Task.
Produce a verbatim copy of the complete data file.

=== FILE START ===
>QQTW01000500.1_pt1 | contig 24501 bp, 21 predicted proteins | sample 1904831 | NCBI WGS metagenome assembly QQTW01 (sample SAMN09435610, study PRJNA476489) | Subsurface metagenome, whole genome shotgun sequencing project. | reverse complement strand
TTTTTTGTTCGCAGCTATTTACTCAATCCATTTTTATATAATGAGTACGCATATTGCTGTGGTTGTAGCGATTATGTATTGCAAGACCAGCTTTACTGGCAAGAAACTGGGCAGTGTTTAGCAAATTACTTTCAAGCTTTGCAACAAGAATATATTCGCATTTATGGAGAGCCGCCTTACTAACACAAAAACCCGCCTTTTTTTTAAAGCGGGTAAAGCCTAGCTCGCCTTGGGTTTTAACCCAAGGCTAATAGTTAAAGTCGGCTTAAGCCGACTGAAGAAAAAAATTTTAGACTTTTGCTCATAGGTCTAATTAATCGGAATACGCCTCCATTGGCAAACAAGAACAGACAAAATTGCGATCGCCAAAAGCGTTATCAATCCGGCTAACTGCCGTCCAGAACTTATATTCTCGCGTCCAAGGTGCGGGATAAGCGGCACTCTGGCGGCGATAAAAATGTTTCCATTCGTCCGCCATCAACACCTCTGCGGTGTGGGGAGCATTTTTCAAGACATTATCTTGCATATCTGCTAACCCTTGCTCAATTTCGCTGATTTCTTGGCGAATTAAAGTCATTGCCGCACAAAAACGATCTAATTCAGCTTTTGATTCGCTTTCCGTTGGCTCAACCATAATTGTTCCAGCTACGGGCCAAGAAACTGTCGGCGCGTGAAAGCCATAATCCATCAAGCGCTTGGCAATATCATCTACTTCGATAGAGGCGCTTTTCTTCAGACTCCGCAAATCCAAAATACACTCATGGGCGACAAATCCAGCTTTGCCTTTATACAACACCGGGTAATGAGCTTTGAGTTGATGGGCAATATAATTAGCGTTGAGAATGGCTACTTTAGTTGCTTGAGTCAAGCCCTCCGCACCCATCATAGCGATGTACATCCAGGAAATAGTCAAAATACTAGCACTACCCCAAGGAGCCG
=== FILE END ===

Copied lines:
>QQTW01000500.1_pt1 | contig 24501 bp, 21 predicted proteins | sample 1904831 | NCBI WGS metagenome assembly QQTW01 (sample SAMN09435610, study PRJNA476489) | Subsurface metagenome, whole genome shotgun sequencing project. | reverse complement strand
TTTTTTGTTCGCAGCTATTTACTCAATCCATTTTTATATAATGAGTACGCATATTGCTGTGGTTGTAGCGATTATGTATTGCAAGACCAGCTTTACTGGCAAGAAACTGGGCAGTGTTTAGCAAATTACTTTCAAGCTTTGCAACAAGAATATATTCGCATTTATGGAGAGCCGCCTTACTAACACAAAAACCCGCCTTTTTTTTAAAGCGGGTAAAGCCTAGCTCGCCTTGGGTTTTAACCCAAGGCTAATAGTTAAAGTCGGCTTAAGCCGACTGAAGAAAAAAATTTTAGACTTTTGCTCATAGGTCTAATTAATCGGAATACGCCTCCATTGGCAAACAAGAACAGACAAAATTGCGATCGCCAAAAGCGTTATCAATCCGGCTAACTGCCGTCCAGAACTTATATTCTCGCGTCCAAGGTGCGGGATAAGCGGCACTCTGGCGGCGATAAAAATGTTTCCATTCGTCCGCCATCAACACCTCTGCGGTGTGGGGAGCATTTTTCAAGACATTATCTTGCATATCTGCTAACCCTTGCTCAATTTCGCTGATTTCTTGGCGAATTAAAGTCATTGCCGCACAAAAACGATCTAATTCAGCTTTTGATTCGCTTTCCGTTGGCTCAACCATAATTGTTCCAGCTACGGGCCAAGAAACTGTCGGCGCGTGAAAGCCATAATCCATCAAGCGCTTGGCAATATCATCTACTTCGATAGAGGCGCTTTTCTTCAGACTCCGCAAATCCAAAATACACTCATGGGCGACAAATCCAGCTTTGCCTTTATACAACACCGGGTAATGAGCTTTGAGTTGATGGGCAATATAATTAGCGTTGAGAATGGCTACTTTAGTTGCTTGAGTCAAGCCCTCCGCACCCATCATAGCGATGTACATCCAGGAAATAGTCAAAATACTAGCACTACCCCAAGGAGCCG